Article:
The recent Rohingya crisis started on August 25 when Muslim insurgents of Rohingya origin attacked security posts in Myanmar's Rakhine state. The tough response of the country's authorities triggered violent clashes, resulting in the death of hundreds of people and forcing thousands of others to flee.
The Rohingya refugee crisis is high on the agenda of the Asia-Europe Meeting for foreign ministers, which has kicked off in Myanmar.
With a report by the International Organization for Migration ringing alarm bells over the widespread abuse of Rohingya children at refugee camps in Bangladesh, Olivia Headon, information officer at the International Organization for Migration, has called for a political solution to the Rohingya crisis in an interview with Radio Sputnik.
The HRW has issued a report shedding light on sexual violence against Rohingya women.
It seems that US Secretary of State Rex Tillerson's visit to Myanmar in mid-November will come amid strained ties between the two countries.
Just a year after the United States lifted its sanctions against the government of Myanmar, Washington is considering re-imposing them over violence against the country's Muslim minority.
Refugee camps in Bangladesh are housing hundreds of thousands of refugees who fled neighboring Myanmar when a new wave of violence broke out two months ago. European Union Commissioner Christos Stylianides paid a visit to some of these camps and was appalled by the magnitude of the crisis.
The United States has announced new restrictions concerning engagement with the Myanmar military over the violence against the Rohingya Muslim minority in Rakhine State. Washington is also weighing economic measures against those involved in the reported atrocities.
Amnesty International has released a new report on the crackdown on the Rohingya people in Myanmar: as the months keep passing by, the minority is still exposed to violence.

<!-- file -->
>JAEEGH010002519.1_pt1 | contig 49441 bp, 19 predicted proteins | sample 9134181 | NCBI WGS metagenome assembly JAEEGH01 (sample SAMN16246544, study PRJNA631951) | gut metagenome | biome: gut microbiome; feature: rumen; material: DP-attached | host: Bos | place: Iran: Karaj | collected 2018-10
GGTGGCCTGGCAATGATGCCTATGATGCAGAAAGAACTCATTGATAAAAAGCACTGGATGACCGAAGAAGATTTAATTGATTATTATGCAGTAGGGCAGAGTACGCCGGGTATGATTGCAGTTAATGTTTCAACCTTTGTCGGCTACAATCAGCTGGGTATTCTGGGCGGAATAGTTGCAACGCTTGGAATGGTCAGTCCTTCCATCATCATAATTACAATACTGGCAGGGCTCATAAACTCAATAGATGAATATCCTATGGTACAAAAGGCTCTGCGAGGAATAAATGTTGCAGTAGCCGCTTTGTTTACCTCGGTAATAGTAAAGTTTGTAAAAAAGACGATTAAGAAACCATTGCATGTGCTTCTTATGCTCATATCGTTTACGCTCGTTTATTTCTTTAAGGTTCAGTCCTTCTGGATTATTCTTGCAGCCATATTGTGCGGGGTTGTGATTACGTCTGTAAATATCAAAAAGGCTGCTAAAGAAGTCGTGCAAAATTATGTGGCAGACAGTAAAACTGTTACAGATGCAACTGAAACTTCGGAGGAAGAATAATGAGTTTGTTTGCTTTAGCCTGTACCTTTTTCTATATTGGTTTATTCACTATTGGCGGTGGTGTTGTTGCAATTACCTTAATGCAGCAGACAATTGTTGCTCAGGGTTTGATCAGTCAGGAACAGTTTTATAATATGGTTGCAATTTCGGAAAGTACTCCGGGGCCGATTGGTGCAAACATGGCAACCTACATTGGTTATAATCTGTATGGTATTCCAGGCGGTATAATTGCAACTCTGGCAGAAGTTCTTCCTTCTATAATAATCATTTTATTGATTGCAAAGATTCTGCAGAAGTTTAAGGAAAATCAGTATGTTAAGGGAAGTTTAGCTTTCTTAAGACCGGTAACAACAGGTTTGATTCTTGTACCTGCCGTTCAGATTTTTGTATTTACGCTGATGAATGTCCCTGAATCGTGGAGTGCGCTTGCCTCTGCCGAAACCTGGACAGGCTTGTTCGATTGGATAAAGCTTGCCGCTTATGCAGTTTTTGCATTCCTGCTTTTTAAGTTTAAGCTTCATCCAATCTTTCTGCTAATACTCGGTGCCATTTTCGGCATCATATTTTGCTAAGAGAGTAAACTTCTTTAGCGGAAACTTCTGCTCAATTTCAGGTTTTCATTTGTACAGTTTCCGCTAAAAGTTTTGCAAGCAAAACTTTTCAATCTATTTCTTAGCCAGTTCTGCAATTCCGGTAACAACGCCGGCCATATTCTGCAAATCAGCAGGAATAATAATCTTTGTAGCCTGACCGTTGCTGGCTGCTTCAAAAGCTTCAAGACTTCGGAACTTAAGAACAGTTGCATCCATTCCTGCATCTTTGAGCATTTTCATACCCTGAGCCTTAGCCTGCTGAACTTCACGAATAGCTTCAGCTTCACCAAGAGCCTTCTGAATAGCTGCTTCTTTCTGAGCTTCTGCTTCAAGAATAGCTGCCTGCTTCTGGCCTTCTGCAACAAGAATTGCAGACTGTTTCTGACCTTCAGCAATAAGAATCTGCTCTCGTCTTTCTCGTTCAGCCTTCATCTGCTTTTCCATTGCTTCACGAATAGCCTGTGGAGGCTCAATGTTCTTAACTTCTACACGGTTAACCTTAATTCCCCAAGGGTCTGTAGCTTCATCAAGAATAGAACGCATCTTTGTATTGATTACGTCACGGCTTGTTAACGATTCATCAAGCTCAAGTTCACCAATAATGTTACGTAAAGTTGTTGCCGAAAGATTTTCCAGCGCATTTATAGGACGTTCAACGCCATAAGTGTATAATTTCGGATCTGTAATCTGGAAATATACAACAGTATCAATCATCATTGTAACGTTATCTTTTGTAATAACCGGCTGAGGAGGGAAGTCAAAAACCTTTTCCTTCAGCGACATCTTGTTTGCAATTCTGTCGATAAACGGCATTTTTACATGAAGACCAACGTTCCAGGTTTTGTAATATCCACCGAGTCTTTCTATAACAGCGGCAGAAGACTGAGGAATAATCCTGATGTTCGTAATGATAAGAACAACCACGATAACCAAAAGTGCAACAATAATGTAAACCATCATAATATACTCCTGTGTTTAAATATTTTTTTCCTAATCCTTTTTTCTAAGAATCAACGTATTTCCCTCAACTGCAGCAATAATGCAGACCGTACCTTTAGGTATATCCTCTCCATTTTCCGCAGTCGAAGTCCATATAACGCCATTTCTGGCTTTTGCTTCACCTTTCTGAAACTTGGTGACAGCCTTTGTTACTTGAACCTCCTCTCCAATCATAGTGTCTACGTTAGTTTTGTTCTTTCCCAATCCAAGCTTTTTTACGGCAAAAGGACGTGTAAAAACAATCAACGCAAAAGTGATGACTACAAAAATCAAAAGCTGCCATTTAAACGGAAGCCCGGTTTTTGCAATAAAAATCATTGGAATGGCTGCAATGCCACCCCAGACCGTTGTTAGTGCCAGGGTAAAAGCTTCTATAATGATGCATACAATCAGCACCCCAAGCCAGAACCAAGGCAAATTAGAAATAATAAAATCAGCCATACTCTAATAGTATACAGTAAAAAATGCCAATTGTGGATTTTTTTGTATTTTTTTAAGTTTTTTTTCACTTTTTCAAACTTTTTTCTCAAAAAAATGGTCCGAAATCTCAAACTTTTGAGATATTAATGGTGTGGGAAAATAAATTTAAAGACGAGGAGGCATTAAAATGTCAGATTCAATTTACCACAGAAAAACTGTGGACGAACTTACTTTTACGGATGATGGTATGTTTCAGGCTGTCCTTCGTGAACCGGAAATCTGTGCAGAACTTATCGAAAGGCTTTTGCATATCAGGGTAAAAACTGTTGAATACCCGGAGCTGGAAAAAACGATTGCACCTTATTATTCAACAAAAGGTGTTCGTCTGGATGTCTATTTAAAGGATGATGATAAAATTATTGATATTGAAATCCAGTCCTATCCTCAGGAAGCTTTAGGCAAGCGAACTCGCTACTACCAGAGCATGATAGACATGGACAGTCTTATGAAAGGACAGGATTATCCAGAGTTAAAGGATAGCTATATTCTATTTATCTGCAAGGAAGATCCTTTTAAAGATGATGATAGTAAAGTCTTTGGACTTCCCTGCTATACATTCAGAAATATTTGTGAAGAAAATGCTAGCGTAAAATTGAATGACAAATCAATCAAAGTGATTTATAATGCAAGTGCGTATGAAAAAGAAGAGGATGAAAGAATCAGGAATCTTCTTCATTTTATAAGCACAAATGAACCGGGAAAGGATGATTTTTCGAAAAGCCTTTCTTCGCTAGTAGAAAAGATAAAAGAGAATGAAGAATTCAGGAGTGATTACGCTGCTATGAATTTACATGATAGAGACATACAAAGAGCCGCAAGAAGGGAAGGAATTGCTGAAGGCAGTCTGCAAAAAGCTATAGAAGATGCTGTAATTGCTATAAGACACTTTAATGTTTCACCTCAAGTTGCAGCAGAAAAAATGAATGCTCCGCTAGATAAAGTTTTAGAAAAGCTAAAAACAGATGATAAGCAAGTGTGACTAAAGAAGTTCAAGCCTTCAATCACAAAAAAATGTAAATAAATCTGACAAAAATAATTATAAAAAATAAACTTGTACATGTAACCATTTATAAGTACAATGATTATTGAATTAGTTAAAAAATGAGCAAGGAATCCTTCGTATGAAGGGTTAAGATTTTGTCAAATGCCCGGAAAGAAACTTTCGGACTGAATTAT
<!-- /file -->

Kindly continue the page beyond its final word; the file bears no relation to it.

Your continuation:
Though India has assured full humanitarian support to Bangladesh to deal with the influx of Rohingya refugees, Bangladesh wants India to play a more pro-active role and put pressure on Myanmar to end violence against Rohingyas.
Cattle smugglers, engaged in the $600 million annual slaughter business are making hay while India’s border guards are busy checking the influx of Rohingyas from Bangladesh.
Bangladesh is constructing the largest refugee camp for the Rohingyas who have been entering the country after fleeing persecution in Myanmar. However, Bangladesh is also not in favor of housing them permanently in the country as it sees them as a “potential” security threat to the entire region.
At least a hundred Rohingya Muslims were executed and sexually assaulted by Myanmar's military during a raid in late August, according to a Human Rights Watch (HRW) report. *
Bangladesh has proposed a plan for peaceful repatriation of Rohingya refugees but says it is not sure whether they will be persecuted again once they reach Myanmar.
India’s apex court has asked the government to reply within ten days whether New Delhi can protect the Rohingya refugees, especially women and children.
Myanmar has rejected accusations of “a humanitarian and human rights nightmare,” the violent crackdown on the Rohingya minority allegedly authorized by the country’s government, and blamed the current crisis on “terrorists.”
The Arakan Rohingya Salvation Army has disclosed plans to launch a fresh ambush on Myanmar military similar to the one on August 25 this year.
Iran has sent its first aid shipment for Rohingya refugees and wants to increase its humanitarian assistance in the ongoing crisis in Myanmar. At the same time, the Iranian government is also considering a political strategy to stop what UN Commissioner for Human Rights Zeid Ra’ad Al Hussein denounced as a "textbook example of ethnic cleansing."
On Tuesday, Myanmar's state counselor and de facto leader, Aung San Suu Kyi, broke silence on the ongoing Rohingya crisis in a televised address. But the speech required reasonable fact-checking and was even described as a "a mix of untruths and victim blaming" by Amnesty International.
Rohingya refugees are fleeing to Bangladesh to escape violence in Myanmar only hoping to survive, representatives of humanitarian agencies told Sputnik.
The organization has analyzed fire-detection data, satellite imagery and photos and videos from the ground. According to Amnesty International, the evaluation of its information has revealed that an orchestrated campaign to burn the villages of the Rohingya Muslim minority has been ongoing across the region for almost three weeks.
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